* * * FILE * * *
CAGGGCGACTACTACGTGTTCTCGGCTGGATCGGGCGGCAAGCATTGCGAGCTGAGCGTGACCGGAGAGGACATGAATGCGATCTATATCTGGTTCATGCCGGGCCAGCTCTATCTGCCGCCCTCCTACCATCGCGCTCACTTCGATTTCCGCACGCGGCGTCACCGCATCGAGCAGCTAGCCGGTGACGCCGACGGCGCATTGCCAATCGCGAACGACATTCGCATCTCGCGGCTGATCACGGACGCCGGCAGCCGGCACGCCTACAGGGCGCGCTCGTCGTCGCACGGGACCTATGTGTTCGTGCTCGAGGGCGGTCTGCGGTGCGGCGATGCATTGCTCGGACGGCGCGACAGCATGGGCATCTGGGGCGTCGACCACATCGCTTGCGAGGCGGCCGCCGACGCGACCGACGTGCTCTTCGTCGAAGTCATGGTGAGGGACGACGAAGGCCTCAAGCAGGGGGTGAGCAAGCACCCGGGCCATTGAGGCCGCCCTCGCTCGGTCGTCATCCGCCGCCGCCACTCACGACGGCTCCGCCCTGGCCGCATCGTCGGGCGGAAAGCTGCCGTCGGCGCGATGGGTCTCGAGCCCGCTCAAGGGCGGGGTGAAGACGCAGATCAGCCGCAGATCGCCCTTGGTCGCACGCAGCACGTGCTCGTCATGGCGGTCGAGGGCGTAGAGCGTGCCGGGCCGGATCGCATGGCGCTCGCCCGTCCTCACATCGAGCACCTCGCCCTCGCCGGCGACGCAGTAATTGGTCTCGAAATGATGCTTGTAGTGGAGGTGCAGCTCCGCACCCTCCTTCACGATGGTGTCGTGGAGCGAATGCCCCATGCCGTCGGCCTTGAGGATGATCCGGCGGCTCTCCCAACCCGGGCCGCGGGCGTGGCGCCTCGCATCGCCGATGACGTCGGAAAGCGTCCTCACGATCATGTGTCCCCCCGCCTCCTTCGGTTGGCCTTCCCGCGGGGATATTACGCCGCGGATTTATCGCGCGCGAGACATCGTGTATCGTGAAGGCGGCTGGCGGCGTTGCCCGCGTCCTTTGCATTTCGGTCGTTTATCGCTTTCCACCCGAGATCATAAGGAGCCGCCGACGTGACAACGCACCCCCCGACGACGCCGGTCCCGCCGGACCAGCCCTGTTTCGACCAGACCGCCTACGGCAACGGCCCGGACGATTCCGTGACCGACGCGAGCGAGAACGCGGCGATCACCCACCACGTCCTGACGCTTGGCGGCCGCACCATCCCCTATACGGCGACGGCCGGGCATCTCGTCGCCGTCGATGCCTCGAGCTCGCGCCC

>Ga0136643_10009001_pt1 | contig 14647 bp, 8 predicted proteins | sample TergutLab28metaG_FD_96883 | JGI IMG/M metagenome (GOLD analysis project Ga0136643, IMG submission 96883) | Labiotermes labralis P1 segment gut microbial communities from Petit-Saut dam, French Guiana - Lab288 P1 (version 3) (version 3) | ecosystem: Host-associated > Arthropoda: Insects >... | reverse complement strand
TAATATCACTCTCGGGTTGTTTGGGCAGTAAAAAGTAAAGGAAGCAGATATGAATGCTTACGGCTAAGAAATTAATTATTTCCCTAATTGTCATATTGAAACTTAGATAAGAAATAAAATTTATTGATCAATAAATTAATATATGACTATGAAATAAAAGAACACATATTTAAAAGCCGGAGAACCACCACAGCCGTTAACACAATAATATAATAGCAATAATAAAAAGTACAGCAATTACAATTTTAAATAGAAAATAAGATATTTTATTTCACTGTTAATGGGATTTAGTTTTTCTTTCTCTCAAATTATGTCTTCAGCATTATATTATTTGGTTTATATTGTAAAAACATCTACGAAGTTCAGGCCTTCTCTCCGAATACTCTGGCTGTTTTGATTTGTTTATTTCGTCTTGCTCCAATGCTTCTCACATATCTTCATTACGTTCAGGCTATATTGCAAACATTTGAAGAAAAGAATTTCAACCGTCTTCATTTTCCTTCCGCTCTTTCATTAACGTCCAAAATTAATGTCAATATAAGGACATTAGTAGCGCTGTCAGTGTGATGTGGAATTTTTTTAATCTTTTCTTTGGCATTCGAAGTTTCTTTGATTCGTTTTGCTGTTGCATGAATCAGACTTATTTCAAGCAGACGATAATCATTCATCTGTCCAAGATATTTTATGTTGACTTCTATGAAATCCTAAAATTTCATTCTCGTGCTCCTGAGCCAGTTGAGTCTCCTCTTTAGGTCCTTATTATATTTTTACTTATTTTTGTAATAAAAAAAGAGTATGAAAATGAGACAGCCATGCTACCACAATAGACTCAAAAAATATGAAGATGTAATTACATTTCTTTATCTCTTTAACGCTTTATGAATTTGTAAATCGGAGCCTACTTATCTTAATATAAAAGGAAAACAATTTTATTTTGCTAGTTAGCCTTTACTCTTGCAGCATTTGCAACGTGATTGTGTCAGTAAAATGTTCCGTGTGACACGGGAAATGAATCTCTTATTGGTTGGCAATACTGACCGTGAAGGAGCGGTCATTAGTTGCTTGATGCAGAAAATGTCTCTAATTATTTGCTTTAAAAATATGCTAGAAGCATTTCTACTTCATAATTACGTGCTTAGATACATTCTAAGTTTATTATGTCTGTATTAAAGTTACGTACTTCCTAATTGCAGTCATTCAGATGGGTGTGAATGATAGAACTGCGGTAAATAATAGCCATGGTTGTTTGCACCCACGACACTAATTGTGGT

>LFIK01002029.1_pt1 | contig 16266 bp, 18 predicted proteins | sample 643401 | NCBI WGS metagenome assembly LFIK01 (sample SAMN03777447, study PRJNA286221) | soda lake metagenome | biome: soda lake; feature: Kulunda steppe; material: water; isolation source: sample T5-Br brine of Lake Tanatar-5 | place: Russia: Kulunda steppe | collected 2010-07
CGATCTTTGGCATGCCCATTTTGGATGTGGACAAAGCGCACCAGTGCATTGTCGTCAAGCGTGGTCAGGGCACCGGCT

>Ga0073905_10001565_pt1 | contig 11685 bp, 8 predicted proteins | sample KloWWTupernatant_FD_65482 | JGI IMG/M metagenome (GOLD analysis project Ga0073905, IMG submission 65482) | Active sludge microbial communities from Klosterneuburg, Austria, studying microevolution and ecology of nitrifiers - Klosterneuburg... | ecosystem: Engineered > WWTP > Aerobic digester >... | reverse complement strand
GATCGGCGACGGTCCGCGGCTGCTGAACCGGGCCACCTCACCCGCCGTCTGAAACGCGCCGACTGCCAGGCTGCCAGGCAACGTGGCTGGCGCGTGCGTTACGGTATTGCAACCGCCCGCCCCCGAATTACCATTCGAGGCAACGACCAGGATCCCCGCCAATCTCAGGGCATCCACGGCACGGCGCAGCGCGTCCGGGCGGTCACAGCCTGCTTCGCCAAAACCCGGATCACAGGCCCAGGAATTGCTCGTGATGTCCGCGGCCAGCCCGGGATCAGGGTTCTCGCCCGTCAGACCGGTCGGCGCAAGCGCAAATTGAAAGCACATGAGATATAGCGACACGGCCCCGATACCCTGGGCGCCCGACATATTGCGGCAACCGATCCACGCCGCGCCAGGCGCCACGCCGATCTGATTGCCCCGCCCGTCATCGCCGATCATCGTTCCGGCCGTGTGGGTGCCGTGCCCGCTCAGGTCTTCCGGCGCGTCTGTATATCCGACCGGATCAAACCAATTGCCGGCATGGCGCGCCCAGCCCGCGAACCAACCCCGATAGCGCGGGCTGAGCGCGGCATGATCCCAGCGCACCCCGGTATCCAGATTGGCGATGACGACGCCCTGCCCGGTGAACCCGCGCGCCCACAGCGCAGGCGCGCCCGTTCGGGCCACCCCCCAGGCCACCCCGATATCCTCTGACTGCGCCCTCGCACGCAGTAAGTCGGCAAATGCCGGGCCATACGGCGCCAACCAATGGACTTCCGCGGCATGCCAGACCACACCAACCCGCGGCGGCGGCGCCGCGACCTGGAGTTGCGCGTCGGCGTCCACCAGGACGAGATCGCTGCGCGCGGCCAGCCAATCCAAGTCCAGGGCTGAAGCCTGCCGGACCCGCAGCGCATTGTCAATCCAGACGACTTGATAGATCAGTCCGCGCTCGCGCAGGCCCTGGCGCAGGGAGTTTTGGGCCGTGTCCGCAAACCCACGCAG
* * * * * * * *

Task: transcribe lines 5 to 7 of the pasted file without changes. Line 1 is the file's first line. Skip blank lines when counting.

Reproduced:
CGATCTTTGGCATGCCCATTTTGGATGTGGACAAAGCGCACCAGTGCATTGTCGTCAAGCGTGGTCAGGGCACCGGCT

>Ga0073905_10001565_pt1 | contig 11685 bp, 8 predicted proteins | sample KloWWTupernatant_FD_65482 | JGI IMG/M metagenome (GOLD analysis project Ga0073905, IMG submission 65482) | Active sludge microbial communities from Klosterneuburg, Austria, studying microevolution and ecology of nitrifiers - Klosterneuburg... | ecosystem: Engineered > WWTP > Aerobic digester >... | reverse complement strand
GATCGGCGACGGTCCGCGGCTGCTGAACCGGGCCACCTCACCCGCCGTCTGAAACGCGCCGACTGCCAGGCTGCCAGGCAACGTGGCTGGCGCGTGCGTTACGGTATTGCAACCGCCCGCCCCCGAATTACCATTCGAGGCAACGACCAGGATCCCCGCCAATCTCAGGGCATCCACGGCACGGCGCAGCGCGTCCGGGCGGTCACAGCCTGCTTCGCCAAAACCCGGATCACAGGCCCAGGAATTGCTCGTGATGTCCGCGGCCAGCCCGGGATCAGGGTTCTCGCCCGTCAGACCGGTCGGCGCAAGCGCAAATTGAAAGCACATGAGATATAGCGACACGGCCCCGATACCCTGGGCGCCCGACATATTGCGGCAACCGATCCACGCCGCGCCAGGCGCCACGCCGATCTGATTGCCCCGCCCGTCATCGCCGATCATCGTTCCGGCCGTGTGGGTGCCGTGCCCGCTCAGGTCTTCCGGCGCGTCTGTATATCCGACCGGATCAAACCAATTGCCGGCATGGCGCGCCCAGCCCGCGAACCAACCCCGATAGCGCGGGCTGAGCGCGGCATGATCCCAGCGCACCCCGGTATCCAGATTGGCGATGACGACGCCCTGCCCGGTGAACCCGCGCGCCCACAGCGCAGGCGCGCCCGTTCGGGCCACCCCCCAGGCCACCCCGATATCCTCTGACTGCGCCCTCGCACGCAGTAAGTCGGCAAATGCCGGGCCATACGGCGCCAACCAATGGACTTCCGCGGCATGCCAGACCACACCAACCCGCGGCGGCGGCGCCGCGACCTGGAGTTGCGCGTCGGCGTCCACCAGGACGAGATCGCTGCGCGCGGCCAGCCAATCCAAGTCCAGGGCTGAAGCCTGCCGGACCCGCAGCGCATTGTCAATCCAGACGACTTGATAGATCAGTCCGCGCTCGCGCAGGCCCTGGCGCAGGGAGTTTTGGGCCGTGTCCGCAAACCCACGCAG